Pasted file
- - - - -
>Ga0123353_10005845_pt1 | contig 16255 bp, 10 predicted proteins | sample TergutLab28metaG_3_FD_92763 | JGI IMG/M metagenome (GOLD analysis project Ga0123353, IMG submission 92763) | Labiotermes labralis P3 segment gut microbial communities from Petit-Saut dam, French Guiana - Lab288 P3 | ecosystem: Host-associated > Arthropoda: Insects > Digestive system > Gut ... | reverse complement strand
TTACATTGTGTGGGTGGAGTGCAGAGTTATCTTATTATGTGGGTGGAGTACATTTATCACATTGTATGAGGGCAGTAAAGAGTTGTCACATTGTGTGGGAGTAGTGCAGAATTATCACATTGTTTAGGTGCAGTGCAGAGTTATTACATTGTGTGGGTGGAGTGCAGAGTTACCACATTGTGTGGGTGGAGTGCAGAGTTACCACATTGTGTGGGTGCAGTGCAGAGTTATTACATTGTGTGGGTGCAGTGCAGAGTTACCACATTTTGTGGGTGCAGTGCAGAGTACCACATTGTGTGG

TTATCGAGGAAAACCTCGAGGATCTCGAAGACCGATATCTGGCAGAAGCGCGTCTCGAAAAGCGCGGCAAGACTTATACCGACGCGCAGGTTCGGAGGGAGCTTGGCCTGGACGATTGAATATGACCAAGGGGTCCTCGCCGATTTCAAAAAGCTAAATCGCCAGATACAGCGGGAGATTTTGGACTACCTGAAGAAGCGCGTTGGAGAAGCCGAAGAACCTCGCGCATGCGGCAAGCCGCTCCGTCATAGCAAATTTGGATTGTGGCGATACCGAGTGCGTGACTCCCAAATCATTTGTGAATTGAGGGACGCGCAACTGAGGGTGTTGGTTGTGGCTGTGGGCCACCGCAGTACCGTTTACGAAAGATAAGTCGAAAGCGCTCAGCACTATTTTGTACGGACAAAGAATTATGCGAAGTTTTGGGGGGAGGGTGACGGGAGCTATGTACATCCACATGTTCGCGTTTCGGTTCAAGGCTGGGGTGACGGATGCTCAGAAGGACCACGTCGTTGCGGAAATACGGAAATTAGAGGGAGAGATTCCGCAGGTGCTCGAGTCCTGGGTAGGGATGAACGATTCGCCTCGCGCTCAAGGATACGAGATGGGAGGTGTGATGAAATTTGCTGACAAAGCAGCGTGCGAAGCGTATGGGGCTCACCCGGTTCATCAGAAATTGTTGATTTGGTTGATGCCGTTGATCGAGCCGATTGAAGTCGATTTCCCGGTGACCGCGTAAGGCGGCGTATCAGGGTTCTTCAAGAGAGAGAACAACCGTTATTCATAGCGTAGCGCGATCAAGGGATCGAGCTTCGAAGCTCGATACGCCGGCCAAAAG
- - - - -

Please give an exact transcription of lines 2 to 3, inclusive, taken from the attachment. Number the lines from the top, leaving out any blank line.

TTACATTGTGTGGGTGGAGTGCAGAGTTATCTTATTATGTGGGTGGAGTACATTTATCACATTGTATGAGGGCAGTAAAGAGTTGTCACATTGTGTGGGAGTAGTGCAGAATTATCACATTGTTTAGGTGCAGTGCAGAGTTATTACATTGTGTGGGTGGAGTGCAGAGTTACCACATTGTGTGGGTGGAGTGCAGAGTTACCACATTGTGTGGGTGCAGTGCAGAGTTATTACATTGTGTGGGTGCAGTGCAGAGTTACCACATTTTGTGGGTGCAGTGCAGAGTACCACATTGTGTGG

TTATCGAGGAAAACCTCGAGGATCTCGAAGACCGATATCTGGCAGAAGCGCGTCTCGAAAAGCGCGGCAAGACTTATACCGACGCGCAGGTTCGGAGGGAGCTTGGCCTGGACGATTGAATATGACCAAGGGGTCCTCGCCGATTTCAAAAAGCTAAATCGCCAGATACAGCGGGAGATTTTGGACTACCTGAAGAAGCGCGTTGGAGAAGCCGAAGAACCTCGCGCATGCGGCAAGCCGCTCCGTCATAGCAAATTTGGATTGTGGCGATACCGAGTGCGTGACTCCCAAATCATTTGTGAATTGAGGGACGCGCAACTGAGGGTGTTGGTTGTGGCTGTGGGCCACCGCAGTACCGTTTACGAAAGATAAGTCGAAAGCGCTCAGCACTATTTTGTACGGACAAAGAATTATGCGAAGTTTTGGGGGGAGGGTGACGGGAGCTATGTACATCCACATGTTCGCGTTTCGGTTCAAGGCTGGGGTGACGGATGCTCAGAAGGACCACGTCGTTGCGGAAATACGGAAATTAGAGGGAGAGATTCCGCAGGTGCTCGAGTCCTGGGTAGGGATGAACGATTCGCCTCGCGCTCAAGGATACGAGATGGGAGGTGTGATGAAATTTGCTGACAAAGCAGCGTGCGAAGCGTATGGGGCTCACCCGGTTCATCAGAAATTGTTGATTTGGTTGATGCCGTTGATCGAGCCGATTGAAGTCGATTTCCCGGTGACCGCGTAAGGCGGCGTATCAGGGTTCTTCAAGAGAGAGAACAACCGTTATTCATAGCGTAGCGCGATCAAGGGATCGAGCTTCGAAGCTCGATACGCCGGCCAAAAG